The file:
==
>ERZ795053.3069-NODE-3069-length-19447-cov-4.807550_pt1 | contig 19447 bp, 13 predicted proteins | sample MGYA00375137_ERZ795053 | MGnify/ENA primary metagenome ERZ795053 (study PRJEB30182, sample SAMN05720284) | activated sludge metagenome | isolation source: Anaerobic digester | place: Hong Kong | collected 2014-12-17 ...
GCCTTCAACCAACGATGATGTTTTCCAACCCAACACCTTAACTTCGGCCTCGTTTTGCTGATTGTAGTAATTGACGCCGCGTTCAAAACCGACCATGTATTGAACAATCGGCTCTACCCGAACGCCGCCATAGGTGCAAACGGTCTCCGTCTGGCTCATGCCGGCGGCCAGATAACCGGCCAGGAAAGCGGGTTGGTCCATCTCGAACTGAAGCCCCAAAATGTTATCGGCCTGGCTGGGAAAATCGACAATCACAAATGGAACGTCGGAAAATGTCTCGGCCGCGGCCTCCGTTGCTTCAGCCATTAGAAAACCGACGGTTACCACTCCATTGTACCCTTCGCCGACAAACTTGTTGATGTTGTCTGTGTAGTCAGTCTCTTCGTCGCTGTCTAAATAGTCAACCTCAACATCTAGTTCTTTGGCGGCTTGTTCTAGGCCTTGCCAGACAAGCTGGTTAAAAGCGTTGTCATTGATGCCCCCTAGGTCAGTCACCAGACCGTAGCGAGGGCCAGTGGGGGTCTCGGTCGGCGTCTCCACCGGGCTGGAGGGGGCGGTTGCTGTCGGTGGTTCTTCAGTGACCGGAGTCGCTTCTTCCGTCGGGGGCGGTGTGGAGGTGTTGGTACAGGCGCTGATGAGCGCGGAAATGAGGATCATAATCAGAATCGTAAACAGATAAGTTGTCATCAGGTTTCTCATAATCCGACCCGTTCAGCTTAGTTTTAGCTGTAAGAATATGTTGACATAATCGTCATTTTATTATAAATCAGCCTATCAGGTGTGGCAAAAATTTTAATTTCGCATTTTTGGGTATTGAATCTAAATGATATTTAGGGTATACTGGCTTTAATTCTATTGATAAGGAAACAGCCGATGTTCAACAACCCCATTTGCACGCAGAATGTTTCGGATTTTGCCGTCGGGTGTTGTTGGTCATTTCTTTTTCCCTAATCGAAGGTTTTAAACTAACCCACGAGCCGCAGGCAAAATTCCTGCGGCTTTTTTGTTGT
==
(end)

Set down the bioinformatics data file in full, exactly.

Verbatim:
>ERZ795053.3069-NODE-3069-length-19447-cov-4.807550_pt1 | contig 19447 bp, 13 predicted proteins | sample MGYA00375137_ERZ795053 | MGnify/ENA primary metagenome ERZ795053 (study PRJEB30182, sample SAMN05720284) | activated sludge metagenome | isolation source: Anaerobic digester | place: Hong Kong | collected 2014-12-17 ...
GCCTTCAACCAACGATGATGTTTTCCAACCCAACACCTTAACTTCGGCCTCGTTTTGCTGATTGTAGTAATTGACGCCGCGTTCAAAACCGACCATGTATTGAACAATCGGCTCTACCCGAACGCCGCCATAGGTGCAAACGGTCTCCGTCTGGCTCATGCCGGCGGCCAGATAACCGGCCAGGAAAGCGGGTTGGTCCATCTCGAACTGAAGCCCCAAAATGTTATCGGCCTGGCTGGGAAAATCGACAATCACAAATGGAACGTCGGAAAATGTCTCGGCCGCGGCCTCCGTTGCTTCAGCCATTAGAAAACCGACGGTTACCACTCCATTGTACCCTTCGCCGACAAACTTGTTGATGTTGTCTGTGTAGTCAGTCTCTTCGTCGCTGTCTAAATAGTCAACCTCAACATCTAGTTCTTTGGCGGCTTGTTCTAGGCCTTGCCAGACAAGCTGGTTAAAAGCGTTGTCATTGATGCCCCCTAGGTCAGTCACCAGACCGTAGCGAGGGCCAGTGGGGGTCTCGGTCGGCGTCTCCACCGGGCTGGAGGGGGCGGTTGCTGTCGGTGGTTCTTCAGTGACCGGAGTCGCTTCTTCCGTCGGGGGCGGTGTGGAGGTGTTGGTACAGGCGCTGATGAGCGCGGAAATGAGGATCATAATCAGAATCGTAAACAGATAAGTTGTCATCAGGTTTCTCATAATCCGACCCGTTCAGCTTAGTTTTAGCTGTAAGAATATGTTGACATAATCGTCATTTTATTATAAATCAGCCTATCAGGTGTGGCAAAAATTTTAATTTCGCATTTTTGGGTATTGAATCTAAATGATATTTAGGGTATACTGGCTTTAATTCTATTGATAAGGAAACAGCCGATGTTCAACAACCCCATTTGCACGCAGAATGTTTCGGATTTTGCCGTCGGGTGTTGTTGGTCATTTCTTTTTCCCTAATCGAAGGTTTTAAACTAACCCACGAGCCGCAGGCAAAATTCCTGCGGCTTTTTTGTTGT